I spent an hour giving her my full, sorry, sad and cringeworthy background in regards to this issue.  I hate talking about these things. It made me cry, which I also hate. I find it embarrassing, especially in regards to these things. I feel such a sense of shame, as the pattern repeated itself over the years and in multiple ways with multiple people, and I’ve carried the weight of feeling responsible on some level for all of it. Logically, I know this is bullshit. If I were hearing about this from someone else about someone else, it would be clear to me that this wasn’t their fault. I KNOW this; I just wish I felt this. I would love to feel this. The fact is, I don’t dwell on it at all, but when it does come up, I feel shame. I have my entire life felt like damaged goods just faking it. I also feel like I’ve done a really good job of dealing with it for the most part.

That said, I left the session feeling worse than I did going in. She nodded at all the right times but didn’t explore anything with me. I felt exposed and silly, as I have worked on all of this before and made peace for the most part with it, so bringing it up again was just really unpleasant and embarrassing.

I get more out of this blog than that, and it’s clear to me that just acknowledging feelings goes a long way to diffusing the energy around it and moving forward.

I have lied to keep people close to me, and I don’t want to anymore. Certain things have happened to me that I have denied sparing others’ feelings about those involved, and I don’t want to do that anymore, AND I don’t want to dwell on it either, as it is over and I am at peace with that part of my past. Denying that it happened though to keep people close to me is damaging to others, and it’s not right or fair, and I am strong enough now to say that.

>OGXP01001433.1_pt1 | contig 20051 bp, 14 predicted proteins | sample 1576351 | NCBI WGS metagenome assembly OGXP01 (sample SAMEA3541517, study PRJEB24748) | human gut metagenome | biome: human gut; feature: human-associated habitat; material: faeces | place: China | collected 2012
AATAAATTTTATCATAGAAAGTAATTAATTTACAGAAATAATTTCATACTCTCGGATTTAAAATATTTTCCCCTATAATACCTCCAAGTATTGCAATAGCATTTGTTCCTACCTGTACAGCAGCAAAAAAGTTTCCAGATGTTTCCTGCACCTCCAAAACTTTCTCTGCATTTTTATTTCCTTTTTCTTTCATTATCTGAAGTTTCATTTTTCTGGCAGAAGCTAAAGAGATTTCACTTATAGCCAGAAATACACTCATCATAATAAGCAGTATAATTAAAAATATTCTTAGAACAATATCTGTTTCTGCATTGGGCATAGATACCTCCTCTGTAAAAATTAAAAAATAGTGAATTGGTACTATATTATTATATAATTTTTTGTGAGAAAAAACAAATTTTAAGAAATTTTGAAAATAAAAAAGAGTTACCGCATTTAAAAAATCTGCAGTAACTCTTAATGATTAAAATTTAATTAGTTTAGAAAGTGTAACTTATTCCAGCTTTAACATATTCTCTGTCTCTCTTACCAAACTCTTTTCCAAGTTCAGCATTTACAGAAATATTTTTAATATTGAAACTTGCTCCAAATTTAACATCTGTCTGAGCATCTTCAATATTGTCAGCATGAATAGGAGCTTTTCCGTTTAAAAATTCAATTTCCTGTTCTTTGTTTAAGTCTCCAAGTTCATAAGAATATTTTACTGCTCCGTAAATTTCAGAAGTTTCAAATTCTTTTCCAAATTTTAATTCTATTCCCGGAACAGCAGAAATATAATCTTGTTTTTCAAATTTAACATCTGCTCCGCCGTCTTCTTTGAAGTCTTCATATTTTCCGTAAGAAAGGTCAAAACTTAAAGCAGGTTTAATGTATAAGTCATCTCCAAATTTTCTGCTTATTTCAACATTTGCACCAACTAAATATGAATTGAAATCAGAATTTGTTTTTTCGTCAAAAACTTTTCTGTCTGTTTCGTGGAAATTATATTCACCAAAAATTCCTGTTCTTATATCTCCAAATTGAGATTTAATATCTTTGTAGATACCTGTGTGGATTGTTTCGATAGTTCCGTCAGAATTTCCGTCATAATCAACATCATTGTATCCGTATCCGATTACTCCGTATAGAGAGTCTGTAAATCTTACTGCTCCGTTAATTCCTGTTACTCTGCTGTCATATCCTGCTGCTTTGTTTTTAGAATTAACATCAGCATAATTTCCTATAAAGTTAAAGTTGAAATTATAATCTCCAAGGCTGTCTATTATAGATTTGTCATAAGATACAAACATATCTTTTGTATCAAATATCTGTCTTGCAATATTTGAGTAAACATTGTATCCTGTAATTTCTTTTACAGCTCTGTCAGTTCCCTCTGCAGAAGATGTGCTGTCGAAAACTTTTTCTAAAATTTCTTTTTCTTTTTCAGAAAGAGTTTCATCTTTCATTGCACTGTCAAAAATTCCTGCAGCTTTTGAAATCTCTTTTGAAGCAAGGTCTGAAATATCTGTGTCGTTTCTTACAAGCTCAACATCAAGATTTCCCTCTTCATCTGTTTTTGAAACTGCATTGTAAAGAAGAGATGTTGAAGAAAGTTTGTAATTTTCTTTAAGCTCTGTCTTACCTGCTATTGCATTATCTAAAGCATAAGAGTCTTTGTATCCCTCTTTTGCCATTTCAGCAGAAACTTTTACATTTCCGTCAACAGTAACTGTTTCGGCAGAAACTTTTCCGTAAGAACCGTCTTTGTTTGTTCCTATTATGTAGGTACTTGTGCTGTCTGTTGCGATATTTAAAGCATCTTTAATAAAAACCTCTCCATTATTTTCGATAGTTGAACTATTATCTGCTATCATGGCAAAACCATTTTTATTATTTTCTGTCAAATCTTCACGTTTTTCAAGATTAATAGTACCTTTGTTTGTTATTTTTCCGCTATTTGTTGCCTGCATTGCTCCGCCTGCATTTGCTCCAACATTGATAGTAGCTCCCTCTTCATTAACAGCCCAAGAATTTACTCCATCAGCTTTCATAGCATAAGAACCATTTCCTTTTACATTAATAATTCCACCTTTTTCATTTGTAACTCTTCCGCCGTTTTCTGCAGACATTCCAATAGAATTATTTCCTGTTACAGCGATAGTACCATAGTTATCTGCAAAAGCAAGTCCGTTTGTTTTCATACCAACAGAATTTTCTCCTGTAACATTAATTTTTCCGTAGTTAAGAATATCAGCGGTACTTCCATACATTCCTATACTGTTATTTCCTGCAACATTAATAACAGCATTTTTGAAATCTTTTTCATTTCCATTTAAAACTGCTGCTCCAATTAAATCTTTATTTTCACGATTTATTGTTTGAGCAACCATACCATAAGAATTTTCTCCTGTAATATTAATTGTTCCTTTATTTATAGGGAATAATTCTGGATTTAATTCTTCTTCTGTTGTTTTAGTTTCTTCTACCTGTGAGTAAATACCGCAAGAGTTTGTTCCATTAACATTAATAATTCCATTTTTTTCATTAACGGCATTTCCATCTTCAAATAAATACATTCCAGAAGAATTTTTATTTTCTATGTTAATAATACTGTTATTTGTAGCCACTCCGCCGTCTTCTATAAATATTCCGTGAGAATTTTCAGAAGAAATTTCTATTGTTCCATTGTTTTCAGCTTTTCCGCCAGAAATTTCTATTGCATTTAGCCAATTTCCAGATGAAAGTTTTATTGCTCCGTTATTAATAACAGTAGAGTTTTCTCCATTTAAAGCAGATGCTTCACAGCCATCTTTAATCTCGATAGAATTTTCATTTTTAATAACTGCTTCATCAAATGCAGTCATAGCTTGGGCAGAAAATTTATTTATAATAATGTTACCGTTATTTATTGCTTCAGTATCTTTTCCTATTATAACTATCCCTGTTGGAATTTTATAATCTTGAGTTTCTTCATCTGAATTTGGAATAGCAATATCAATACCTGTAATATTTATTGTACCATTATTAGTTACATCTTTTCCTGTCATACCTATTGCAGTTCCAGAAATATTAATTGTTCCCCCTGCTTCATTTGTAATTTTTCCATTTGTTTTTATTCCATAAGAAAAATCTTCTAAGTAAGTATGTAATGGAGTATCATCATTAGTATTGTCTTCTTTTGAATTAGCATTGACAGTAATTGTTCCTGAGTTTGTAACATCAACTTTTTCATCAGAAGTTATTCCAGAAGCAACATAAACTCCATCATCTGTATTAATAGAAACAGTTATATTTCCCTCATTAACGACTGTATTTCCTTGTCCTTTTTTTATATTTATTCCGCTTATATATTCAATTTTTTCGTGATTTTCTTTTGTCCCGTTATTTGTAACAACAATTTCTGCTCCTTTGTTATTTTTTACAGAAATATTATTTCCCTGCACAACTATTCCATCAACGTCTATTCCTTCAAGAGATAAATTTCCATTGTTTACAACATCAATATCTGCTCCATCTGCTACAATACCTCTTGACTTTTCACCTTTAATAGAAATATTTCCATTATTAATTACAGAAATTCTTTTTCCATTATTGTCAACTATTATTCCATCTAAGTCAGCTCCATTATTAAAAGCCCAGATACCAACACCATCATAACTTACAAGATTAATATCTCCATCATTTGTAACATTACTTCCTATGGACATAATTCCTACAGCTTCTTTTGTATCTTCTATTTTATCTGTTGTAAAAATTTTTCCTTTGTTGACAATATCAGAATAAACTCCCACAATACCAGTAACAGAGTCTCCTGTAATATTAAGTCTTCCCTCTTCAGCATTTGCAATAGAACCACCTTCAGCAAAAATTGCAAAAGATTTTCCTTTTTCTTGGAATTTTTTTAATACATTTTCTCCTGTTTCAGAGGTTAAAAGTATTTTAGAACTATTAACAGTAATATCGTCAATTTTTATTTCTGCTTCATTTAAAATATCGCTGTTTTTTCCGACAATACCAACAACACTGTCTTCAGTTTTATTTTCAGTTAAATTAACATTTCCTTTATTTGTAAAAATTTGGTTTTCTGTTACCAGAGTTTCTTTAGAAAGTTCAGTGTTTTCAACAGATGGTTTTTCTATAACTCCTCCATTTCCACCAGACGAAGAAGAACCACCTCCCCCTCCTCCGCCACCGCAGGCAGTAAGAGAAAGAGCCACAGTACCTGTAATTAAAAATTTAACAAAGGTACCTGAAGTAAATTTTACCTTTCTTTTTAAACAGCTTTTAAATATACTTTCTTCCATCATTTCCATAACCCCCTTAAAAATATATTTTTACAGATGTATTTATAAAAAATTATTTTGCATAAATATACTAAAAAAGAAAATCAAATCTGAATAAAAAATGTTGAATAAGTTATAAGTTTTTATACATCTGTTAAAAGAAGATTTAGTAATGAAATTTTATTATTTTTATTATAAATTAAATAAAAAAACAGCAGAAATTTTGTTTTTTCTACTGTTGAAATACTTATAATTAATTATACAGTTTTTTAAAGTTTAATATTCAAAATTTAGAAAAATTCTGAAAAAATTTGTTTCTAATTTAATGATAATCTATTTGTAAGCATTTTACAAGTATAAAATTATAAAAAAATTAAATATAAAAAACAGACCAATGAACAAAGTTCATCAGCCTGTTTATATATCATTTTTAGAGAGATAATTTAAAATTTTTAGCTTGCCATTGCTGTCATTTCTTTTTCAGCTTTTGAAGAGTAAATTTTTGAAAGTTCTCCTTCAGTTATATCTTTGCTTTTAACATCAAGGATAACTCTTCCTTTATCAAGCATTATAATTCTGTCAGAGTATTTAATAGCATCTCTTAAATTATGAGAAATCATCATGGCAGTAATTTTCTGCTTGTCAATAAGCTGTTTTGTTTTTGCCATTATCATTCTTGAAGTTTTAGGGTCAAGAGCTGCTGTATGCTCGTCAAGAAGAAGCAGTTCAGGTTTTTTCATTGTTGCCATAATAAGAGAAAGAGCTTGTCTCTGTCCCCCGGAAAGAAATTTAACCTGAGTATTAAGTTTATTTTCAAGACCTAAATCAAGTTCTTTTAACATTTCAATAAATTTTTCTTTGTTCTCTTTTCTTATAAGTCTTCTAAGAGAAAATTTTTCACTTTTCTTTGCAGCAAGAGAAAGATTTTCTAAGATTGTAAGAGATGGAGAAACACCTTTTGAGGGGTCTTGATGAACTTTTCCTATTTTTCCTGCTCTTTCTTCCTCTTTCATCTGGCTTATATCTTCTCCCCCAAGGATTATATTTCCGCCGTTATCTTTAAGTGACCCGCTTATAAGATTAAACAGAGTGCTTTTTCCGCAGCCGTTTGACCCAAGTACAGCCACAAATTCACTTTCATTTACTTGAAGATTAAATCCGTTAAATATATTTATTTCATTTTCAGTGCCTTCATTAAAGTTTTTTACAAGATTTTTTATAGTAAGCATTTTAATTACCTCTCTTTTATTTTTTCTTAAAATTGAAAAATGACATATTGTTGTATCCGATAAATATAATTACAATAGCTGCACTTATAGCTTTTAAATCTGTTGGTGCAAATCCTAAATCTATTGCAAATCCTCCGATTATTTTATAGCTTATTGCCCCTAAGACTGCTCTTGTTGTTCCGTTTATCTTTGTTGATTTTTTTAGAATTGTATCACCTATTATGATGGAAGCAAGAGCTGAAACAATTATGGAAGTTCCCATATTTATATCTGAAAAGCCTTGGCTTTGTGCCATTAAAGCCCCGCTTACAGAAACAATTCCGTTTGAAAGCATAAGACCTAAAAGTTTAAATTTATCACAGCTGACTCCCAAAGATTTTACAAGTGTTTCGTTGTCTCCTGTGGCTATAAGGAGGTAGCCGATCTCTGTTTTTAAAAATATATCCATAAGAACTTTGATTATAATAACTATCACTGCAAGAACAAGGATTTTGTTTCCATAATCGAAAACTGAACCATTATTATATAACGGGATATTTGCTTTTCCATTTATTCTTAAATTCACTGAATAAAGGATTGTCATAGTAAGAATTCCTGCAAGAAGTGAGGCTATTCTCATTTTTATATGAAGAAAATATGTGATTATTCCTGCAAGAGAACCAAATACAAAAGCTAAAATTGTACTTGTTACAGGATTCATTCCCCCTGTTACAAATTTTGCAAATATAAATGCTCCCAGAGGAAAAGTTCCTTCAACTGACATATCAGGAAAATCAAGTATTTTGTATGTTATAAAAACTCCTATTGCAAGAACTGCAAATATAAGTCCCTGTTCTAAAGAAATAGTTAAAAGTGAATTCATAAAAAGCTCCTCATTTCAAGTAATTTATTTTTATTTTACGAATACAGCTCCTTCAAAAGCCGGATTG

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I’m still around. I’m still sober.

I wanted to give a quick update. As the title says, I’m still sober. It was 18 months in January, which was the original goal for me. I made it.

Observations: I still think about alcohol on a daily basis. That doesn’t mean I think about how I wish I could drink. It just means that something about it will cross my mind daily, whether it’s just about me being sober, or seeing an ad, or what have you. Last night we went to dinner and I noticed which tables had wine. I felt annoyed that I still do that, and annoyed that I can’t have it, despite not wanting it. How’s that for a dialectic? I wish I could have it even though I don’t want it. I really don’t want it! I just am annoyed that I can’t have it. Now in truth, of COURSE, I could have it. I really, really don’t want what comes with having it. I don’t miss it. I just hate being told what to do, even if it’s me telling me that. 😛

I have been mentioning the need to lose weight and get healthy. Having a thyroid condition has made losing weight a very difficult task. Almost impossible, and couple that with having had a full hysterectomy, I have a lot of things going against that. I was delighted to find out that despite that, the HCG diet still works for me. I started it March 9th. As of today, I am down 33 pounds. I have another 30 or so to go, but I feel like I can do this now. I will start up the weight loss portion of the diet again after a 3-week stabilization phase beginning of next month and plan to be at my fighting weight in June.

In other news, I’ve reached out to a DBT counselor about starting regular sessions. I thought I’d pretty well dealt with some trauma in my life, but it’s seeping out again. “Leaving Neverland” and the Oprah special after it had me in a puddle. I clearly have some more to work out in that area. I feel ready. I’m a little afraid as I know it will impact some relationships that I’ve been willing to compromise myself for in order to have them in my life, and I don’t know what that will look like when I’m through this, but it’s simply time. By the way, if you haven’t seen the Oprah special on HBO about Leaving Neverland, it demonstrates perfectly the concept of DBT – how 2 things that seems so opposed can exist side by side with one another. This concept is what really freed me from my addiction. Once I quit fighting the notion that something couldn’t be true because this other thing was true, I could heal.  To that end, I’d like to update the Jung quote in the picture. I am what happened to me, AND I am what I choose to become.

Here is the homework. Be warned that if you are a survivor, this could be triggering and it could be healing.